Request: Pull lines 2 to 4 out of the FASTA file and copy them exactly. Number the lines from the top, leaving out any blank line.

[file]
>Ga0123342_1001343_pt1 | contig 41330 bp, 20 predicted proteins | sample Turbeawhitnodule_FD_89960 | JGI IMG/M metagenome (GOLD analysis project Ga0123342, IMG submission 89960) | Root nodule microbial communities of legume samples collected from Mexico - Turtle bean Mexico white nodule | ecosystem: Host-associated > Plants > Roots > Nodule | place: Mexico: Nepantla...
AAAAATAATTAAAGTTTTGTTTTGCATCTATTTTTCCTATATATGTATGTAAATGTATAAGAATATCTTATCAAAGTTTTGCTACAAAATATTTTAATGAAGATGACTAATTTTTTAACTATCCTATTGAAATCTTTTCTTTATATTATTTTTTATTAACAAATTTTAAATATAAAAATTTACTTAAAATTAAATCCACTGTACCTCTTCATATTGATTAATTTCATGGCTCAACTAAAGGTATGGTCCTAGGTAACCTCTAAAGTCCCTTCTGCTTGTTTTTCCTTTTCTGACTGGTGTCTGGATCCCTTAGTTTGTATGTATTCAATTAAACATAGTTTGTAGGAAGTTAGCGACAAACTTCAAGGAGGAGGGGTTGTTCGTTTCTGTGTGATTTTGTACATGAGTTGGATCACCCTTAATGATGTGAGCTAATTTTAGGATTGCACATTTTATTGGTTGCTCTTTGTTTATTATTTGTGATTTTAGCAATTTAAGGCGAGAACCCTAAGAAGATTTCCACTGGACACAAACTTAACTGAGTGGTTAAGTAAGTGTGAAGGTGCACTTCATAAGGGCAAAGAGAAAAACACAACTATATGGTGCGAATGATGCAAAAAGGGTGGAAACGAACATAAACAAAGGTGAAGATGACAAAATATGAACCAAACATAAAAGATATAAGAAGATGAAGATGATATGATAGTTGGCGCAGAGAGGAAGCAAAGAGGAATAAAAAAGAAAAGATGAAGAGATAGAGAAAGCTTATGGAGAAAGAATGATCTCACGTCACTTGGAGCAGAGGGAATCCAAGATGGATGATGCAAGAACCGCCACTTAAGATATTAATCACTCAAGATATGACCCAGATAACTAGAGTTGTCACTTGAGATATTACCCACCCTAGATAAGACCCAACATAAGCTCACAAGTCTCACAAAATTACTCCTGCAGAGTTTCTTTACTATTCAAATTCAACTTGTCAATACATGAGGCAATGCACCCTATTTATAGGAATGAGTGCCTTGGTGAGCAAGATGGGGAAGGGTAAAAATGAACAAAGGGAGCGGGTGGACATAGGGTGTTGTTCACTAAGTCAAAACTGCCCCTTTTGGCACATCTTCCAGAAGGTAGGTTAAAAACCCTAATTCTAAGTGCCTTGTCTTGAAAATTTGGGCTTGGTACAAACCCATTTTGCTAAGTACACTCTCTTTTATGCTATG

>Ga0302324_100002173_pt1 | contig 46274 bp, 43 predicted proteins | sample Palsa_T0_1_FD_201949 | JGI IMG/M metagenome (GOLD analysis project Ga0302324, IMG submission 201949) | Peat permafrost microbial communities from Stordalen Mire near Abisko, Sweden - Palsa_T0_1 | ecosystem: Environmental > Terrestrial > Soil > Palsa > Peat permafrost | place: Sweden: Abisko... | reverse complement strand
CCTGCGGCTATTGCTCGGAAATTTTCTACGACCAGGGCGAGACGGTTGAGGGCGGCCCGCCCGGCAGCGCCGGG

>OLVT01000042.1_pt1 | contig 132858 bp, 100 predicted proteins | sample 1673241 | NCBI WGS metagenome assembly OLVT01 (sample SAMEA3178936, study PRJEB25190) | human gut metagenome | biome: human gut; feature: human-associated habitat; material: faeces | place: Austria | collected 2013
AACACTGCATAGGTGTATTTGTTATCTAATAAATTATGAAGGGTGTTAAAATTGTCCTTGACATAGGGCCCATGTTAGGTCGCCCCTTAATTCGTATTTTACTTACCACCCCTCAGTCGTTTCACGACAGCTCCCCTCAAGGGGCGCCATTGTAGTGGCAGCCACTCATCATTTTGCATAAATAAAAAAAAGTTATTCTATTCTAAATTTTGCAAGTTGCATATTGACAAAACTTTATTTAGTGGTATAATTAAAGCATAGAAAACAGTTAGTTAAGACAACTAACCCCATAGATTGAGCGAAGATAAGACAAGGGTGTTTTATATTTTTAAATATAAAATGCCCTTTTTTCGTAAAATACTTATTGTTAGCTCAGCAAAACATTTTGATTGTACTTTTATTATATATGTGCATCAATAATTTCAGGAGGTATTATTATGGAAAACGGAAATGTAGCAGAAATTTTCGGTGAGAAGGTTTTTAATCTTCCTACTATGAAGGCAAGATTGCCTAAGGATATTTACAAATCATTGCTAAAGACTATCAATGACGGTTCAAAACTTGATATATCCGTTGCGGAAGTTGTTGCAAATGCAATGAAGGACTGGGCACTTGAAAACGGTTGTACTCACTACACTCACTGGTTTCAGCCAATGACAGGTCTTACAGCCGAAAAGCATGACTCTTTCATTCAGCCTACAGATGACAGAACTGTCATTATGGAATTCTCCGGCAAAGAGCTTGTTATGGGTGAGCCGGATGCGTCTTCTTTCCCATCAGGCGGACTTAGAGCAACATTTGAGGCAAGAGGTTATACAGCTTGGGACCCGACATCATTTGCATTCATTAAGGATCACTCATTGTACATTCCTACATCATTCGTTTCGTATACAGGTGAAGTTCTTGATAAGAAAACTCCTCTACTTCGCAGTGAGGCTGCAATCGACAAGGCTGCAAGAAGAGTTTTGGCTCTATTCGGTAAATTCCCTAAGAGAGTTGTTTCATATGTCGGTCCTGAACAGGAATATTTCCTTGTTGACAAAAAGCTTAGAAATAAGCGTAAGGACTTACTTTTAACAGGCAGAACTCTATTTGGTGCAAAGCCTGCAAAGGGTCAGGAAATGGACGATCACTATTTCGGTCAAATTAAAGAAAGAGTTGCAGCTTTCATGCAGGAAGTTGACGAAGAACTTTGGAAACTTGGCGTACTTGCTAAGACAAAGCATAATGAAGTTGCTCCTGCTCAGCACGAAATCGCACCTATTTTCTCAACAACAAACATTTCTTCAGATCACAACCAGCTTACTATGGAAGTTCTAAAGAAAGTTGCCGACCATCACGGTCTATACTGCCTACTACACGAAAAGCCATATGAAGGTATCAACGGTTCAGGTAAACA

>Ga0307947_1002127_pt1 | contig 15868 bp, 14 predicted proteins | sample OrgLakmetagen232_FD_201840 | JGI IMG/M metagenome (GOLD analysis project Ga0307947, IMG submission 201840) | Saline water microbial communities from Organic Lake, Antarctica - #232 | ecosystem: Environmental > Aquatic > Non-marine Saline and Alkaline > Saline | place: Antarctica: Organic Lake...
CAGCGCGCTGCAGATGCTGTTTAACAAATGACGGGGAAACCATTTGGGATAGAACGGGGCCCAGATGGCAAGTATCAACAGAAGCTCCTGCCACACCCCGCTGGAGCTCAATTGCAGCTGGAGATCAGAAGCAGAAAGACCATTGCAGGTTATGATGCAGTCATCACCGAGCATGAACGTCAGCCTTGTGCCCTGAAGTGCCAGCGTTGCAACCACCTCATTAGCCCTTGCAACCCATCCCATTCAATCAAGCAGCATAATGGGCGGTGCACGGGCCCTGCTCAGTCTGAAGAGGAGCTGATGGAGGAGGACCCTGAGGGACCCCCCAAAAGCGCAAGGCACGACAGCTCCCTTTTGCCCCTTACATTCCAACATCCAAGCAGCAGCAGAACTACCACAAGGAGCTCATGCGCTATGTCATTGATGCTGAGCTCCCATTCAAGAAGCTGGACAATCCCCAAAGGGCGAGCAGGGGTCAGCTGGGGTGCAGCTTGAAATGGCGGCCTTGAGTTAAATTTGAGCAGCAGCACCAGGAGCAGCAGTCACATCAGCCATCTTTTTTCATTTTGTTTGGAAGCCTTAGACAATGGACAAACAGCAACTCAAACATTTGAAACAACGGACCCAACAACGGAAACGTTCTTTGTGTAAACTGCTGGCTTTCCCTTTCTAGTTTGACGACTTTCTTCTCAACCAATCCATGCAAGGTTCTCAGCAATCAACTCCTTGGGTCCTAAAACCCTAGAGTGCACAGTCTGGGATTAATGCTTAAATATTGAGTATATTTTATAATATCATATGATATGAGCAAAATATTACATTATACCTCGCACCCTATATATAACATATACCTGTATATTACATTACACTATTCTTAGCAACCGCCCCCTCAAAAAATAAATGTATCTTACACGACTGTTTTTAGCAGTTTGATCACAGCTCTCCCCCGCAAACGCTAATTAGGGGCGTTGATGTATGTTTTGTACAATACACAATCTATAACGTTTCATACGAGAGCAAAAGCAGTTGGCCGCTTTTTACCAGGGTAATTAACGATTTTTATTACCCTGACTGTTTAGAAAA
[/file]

AAAAATAATTAAAGTTTTGTTTTGCATCTATTTTTCCTATATATGTATGTAAATGTATAAGAATATCTTATCAAAGTTTTGCTACAAAATATTTTAATGAAGATGACTAATTTTTTAACTATCCTATTGAAATCTTTTCTTTATATTATTTTTTATTAACAAATTTTAAATATAAAAATTTACTTAAAATTAAATCCACTGTACCTCTTCATATTGATTAATTTCATGGCTCAACTAAAGGTATGGTCCTAGGTAACCTCTAAAGTCCCTTCTGCTTGTTTTTCCTTTTCTGACTGGTGTCTGGATCCCTTAGTTTGTATGTATTCAATTAAACATAGTTTGTAGGAAGTTAGCGACAAACTTCAAGGAGGAGGGGTTGTTCGTTTCTGTGTGATTTTGTACATGAGTTGGATCACCCTTAATGATGTGAGCTAATTTTAGGATTGCACATTTTATTGGTTGCTCTTTGTTTATTATTTGTGATTTTAGCAATTTAAGGCGAGAACCCTAAGAAGATTTCCACTGGACACAAACTTAACTGAGTGGTTAAGTAAGTGTGAAGGTGCACTTCATAAGGGCAAAGAGAAAAACACAACTATATGGTGCGAATGATGCAAAAAGGGTGGAAACGAACATAAACAAAGGTGAAGATGACAAAATATGAACCAAACATAAAAGATATAAGAAGATGAAGATGATATGATAGTTGGCGCAGAGAGGAAGCAAAGAGGAATAAAAAAGAAAAGATGAAGAGATAGAGAAAGCTTATGGAGAAAGAATGATCTCACGTCACTTGGAGCAGAGGGAATCCAAGATGGATGATGCAAGAACCGCCACTTAAGATATTAATCACTCAAGATATGACCCAGATAACTAGAGTTGTCACTTGAGATATTACCCACCCTAGATAAGACCCAACATAAGCTCACAAGTCTCACAAAATTACTCCTGCAGAGTTTCTTTACTATTCAAATTCAACTTGTCAATACATGAGGCAATGCACCCTATTTATAGGAATGAGTGCCTTGGTGAGCAAGATGGGGAAGGGTAAAAATGAACAAAGGGAGCGGGTGGACATAGGGTGTTGTTCACTAAGTCAAAACTGCCCCTTTTGGCACATCTTCCAGAAGGTAGGTTAAAAACCCTAATTCTAAGTGCCTTGTCTTGAAAATTTGGGCTTGGTACAAACCCATTTTGCTAAGTACACTCTCTTTTATGCTATG

>Ga0302324_100002173_pt1 | contig 46274 bp, 43 predicted proteins | sample Palsa_T0_1_FD_201949 | JGI IMG/M metagenome (GOLD analysis project Ga0302324, IMG submission 201949) | Peat permafrost microbial communities from Stordalen Mire near Abisko, Sweden - Palsa_T0_1 | ecosystem: Environmental > Terrestrial > Soil > Palsa > Peat permafrost | place: Sweden: Abisko... | reverse complement strand
CCTGCGGCTATTGCTCGGAAATTTTCTACGACCAGGGCGAGACGGTTGAGGGCGGCCCGCCCGGCAGCGCCGGG